This early experience of government, plus the social base of New South Wales party in the rural areas rather than in the militant industrial working class of the cities, made New South Wales Labor notably more moderate than its counterparts in other states, and this in turn made it more successful at winning elections. The growth of the coal, iron, steel and shipbuilding industries gave Labor new "safe" areas in Newcastle and Wollongong, while the mining towns of Broken Hill and the Hunter also became Labor strongholds. As a result of these factors, Labor has ruled New South Wales for 59 of the 96 years since 1910, and every leader of the New South Wales Labor Party except one has become Premier of the state.

But Labor came to grief in New South Wales as elsewhere during World War I, when the Premier, William Holman, supported the Labor Prime Minister Billy Hughes in his drive to introduce conscription. New South Wales voters rejected both attempts by Hughes to pass a referendum authorising conscription, and in 1916 Hughes, Holman, Watson, McGowen, Spence and many other founders of the party were expelled, forming the Nationalist Party under Hughes and Holman. Federal Labor did not recover from this split for many years, but New South Wales Labor was back in power by 1920, although this government lasted only 18 months, and again from 1925 under Jack Lang.

In the years after World War I it was the farmers rather than the workers who were the most discontented and militant class in New South Wales. The high prices enjoyed during the war fell with the resumption of international trade, and farmers became increasingly discontented with the fixed prices paid by the compulsory marketing authorities set up as a wartime measure by the Hughes government. In 1919 the farmers formed the Country Party, led at national level by Earle Page, a doctor from Grafton, and at state level by Michael Bruxner, a small farmer from Tenterfield. The Country Party used its reliable voting base to make demands on successive non-Labor governments, mainly to extract subsidies and other benefits for farmers, as well as public works in rural areas.

The Great Depression which began in 1929 ushered a period of unprecedented political and class conflict in New South Wales. The mass unemployment and collapse of commodity prices brought ruin to both city workers and to farmers. The beneficiary of the resultant discontent was not the Communist Party, which remained small and weak, but Jack Lang's Labor populism. Lang's second government was elected in November 1930 on a policy of repudiating New South Wales' debt to British bondholders and using the money instead to help the unemployed through public works. This was denounced as illegal by conservatives, and also by James Scullin's federal Labor government. The result was that Lang's supporters in the federal Caucus brought down Scullin's government, causing a second bitter split in the Labor Party. in May 1932 the Governor, Sir Philip Game, convinced that Lang was acting illegally, dismissed his government, and Labor spent the rest of the 1930s in opposition.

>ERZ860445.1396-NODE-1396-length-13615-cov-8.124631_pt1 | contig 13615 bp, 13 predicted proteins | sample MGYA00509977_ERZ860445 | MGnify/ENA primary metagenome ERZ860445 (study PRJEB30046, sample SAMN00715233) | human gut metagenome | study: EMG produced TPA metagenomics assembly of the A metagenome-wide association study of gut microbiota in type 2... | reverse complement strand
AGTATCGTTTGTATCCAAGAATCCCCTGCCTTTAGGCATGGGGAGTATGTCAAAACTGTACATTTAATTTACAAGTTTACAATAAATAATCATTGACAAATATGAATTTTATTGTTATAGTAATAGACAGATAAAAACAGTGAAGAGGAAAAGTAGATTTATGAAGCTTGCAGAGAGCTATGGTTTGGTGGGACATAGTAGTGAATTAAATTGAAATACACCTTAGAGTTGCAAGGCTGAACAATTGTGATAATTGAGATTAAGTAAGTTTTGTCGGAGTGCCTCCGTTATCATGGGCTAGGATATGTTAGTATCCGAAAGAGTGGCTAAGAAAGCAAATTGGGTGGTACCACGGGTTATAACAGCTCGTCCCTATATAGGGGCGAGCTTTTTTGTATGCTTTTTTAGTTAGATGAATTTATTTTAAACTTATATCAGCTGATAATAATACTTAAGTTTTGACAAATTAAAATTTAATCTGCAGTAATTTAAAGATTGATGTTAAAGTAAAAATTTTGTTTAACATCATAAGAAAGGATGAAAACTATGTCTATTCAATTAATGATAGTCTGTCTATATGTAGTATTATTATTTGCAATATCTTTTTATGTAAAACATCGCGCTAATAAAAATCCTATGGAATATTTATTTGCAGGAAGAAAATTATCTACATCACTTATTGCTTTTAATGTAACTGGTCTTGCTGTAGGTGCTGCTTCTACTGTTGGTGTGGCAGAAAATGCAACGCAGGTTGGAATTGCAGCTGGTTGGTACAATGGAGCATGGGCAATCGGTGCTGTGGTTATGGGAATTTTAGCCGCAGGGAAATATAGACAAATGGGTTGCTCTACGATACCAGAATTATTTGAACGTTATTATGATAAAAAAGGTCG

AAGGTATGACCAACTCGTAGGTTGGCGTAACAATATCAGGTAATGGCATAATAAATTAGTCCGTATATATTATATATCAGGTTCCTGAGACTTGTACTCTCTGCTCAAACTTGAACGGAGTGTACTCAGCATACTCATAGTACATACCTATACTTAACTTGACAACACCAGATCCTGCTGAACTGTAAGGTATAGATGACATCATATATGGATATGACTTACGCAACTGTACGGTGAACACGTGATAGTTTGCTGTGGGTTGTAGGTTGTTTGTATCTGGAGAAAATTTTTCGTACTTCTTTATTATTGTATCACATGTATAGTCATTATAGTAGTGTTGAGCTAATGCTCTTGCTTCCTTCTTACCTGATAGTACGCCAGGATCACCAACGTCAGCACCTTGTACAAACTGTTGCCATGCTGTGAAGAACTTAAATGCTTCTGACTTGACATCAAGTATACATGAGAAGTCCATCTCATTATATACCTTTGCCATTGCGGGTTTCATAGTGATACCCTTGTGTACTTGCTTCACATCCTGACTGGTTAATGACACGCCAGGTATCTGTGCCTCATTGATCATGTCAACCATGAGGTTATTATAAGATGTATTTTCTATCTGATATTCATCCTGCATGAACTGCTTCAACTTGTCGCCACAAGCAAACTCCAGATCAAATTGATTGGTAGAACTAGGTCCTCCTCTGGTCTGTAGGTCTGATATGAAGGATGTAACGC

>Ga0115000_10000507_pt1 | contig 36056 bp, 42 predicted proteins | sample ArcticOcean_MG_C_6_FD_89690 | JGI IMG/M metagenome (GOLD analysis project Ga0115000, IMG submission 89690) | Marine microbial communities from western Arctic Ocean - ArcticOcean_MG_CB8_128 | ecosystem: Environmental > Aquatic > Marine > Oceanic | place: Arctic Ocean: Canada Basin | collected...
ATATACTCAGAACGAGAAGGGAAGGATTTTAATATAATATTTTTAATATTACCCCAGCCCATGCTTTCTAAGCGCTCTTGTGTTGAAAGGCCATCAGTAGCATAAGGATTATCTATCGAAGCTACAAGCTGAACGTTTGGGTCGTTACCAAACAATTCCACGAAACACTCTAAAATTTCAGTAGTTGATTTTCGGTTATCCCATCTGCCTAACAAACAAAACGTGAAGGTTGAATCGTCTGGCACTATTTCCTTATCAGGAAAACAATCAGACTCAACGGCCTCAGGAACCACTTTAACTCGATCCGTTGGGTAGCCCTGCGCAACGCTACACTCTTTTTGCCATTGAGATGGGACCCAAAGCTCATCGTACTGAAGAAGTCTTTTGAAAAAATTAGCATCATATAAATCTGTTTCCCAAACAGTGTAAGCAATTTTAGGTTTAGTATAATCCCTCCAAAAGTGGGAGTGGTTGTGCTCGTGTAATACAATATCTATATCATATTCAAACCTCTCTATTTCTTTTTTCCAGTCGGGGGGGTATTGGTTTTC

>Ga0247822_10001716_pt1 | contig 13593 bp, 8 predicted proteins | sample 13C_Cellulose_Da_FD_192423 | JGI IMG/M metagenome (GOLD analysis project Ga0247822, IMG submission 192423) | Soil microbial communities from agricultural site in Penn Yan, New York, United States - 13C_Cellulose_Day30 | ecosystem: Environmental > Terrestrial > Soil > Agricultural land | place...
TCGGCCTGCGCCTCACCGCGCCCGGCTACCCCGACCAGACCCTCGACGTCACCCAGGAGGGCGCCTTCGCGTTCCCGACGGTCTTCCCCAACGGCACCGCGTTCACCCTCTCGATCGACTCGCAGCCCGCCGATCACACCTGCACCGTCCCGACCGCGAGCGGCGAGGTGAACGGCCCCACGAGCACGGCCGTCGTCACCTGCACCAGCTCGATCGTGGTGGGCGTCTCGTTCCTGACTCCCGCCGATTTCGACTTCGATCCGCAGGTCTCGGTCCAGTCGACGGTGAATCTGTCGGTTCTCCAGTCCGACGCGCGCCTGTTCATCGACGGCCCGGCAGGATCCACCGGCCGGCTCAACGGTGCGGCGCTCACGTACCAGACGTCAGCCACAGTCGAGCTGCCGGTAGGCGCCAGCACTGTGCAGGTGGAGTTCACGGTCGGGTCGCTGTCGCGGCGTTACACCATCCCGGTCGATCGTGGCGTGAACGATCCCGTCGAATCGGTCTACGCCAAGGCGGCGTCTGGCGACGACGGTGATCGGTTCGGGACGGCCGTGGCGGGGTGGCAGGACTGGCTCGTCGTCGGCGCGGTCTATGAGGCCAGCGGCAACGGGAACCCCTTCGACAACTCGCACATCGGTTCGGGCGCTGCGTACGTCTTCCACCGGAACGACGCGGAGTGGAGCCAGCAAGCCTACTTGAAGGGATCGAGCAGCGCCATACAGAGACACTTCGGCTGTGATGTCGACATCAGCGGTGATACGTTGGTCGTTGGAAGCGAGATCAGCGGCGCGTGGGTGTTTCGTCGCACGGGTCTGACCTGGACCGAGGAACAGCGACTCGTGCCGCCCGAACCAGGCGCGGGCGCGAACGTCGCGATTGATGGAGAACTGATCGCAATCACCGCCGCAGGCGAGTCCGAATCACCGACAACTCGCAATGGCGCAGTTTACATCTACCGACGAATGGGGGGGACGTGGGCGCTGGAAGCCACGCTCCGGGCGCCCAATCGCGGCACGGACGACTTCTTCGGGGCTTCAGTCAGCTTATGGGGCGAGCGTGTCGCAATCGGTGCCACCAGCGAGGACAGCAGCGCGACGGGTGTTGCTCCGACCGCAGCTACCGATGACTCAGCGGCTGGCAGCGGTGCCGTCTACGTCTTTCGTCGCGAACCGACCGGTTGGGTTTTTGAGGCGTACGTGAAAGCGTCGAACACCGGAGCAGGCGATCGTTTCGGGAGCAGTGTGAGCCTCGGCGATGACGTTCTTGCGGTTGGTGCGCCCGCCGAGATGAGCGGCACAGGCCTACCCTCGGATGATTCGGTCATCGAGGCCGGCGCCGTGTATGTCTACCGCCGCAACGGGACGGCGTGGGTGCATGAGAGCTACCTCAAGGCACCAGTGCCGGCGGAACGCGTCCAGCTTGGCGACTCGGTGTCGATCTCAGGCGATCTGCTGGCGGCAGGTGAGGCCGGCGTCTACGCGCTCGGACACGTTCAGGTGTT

By the outbreak of World War II in 1939, the differences between New South Wales and the other states that had emerged in the 19th century had faded as a result of federation and economic development behind a wall of protective tariffs. New South Wales continued to outstrip Victoria as the centre of industry, and increasingly of finance and trade as well. The radicalism of the Lang period subsided as the Depression eased, and his removal as Labor Leader in 1939 marked the permanent (as it turned out) defeat of the left of the New South Wales Labor Party. Labor returned to office under the moderate leadership of William McKell in 1941 and stayed in power for 24 years. World War II saw another surge in industrial development to meet the needs of a war economy, and also the elimination of unemployment. When Ben Chifley, a railwayman from Bathurst, became Prime Minister in 1945, New South Wales Labor assumed what it saw as its rightful position of national leadership. The Cowra Breakout in 1944 was the only fighting within New South Wales during the war.

Postwar New South Wales

The postwar years, however, saw renewed industrial conflict, culminating in the 1949 coal strike, largely fomented by the Communist Party, which crippled the state's industry. This contributed to the defeat of Chifley's government at the 1949 elections and the beginning of the long rule of Robert Menzies, a Victorian Liberal. The postwar years also saw massive immigration to Australia, begun by Chifley's Immigration Minister, Arthur Calwell, and continued under the Liberals. Sydney, hitherto an almost entirely British and Irish city by origin (apart from a small Chinese community), became increasingly multi-cultural, with many immigrants from Italy, Greece, Malta and eastern Europe (including many Jews), and later from Lebanon and Vietnam, permanently changing its character.